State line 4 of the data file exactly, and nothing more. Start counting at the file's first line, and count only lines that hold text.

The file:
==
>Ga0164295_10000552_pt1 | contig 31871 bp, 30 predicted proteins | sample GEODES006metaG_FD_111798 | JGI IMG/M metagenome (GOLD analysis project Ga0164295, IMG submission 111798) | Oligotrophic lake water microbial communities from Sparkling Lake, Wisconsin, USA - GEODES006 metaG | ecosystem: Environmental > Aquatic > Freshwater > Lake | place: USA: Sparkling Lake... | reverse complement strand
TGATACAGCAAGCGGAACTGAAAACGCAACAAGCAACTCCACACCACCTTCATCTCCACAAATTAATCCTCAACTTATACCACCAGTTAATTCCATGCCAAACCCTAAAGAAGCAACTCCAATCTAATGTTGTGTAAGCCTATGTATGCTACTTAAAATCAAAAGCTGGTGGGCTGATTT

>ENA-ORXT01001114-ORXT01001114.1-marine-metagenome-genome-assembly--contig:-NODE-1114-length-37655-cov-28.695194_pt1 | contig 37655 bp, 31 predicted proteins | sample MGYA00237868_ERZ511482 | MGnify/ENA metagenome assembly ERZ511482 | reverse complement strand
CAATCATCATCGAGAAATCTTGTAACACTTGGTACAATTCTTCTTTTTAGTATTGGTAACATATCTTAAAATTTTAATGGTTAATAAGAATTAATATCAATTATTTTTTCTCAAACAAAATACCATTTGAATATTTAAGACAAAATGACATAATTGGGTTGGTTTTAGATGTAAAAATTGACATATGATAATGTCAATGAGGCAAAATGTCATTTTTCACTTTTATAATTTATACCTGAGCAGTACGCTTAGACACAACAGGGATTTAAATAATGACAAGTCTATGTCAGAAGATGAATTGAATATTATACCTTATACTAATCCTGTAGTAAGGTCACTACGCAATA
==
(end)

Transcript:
CAATCATCATCGAGAAATCTTGTAACACTTGGTACAATTCTTCTTTTTAGTATTGGTAACATATCTTAAAATTTTAATGGTTAATAAGAATTAATATCAATTATTTTTTCTCAAACAAAATACCATTTGAATATTTAAGACAAAATGACATAATTGGGTTGGTTTTAGATGTAAAAATTGACATATGATAATGTCAATGAGGCAAAATGTCATTTTTCACTTTTATAATTTATACCTGAGCAGTACGCTTAGACACAACAGGGATTTAAATAATGACAAGTCTATGTCAGAAGATGAATTGAATATTATACCTTATACTAATCCTGTAGTAAGGTCACTACGCAATA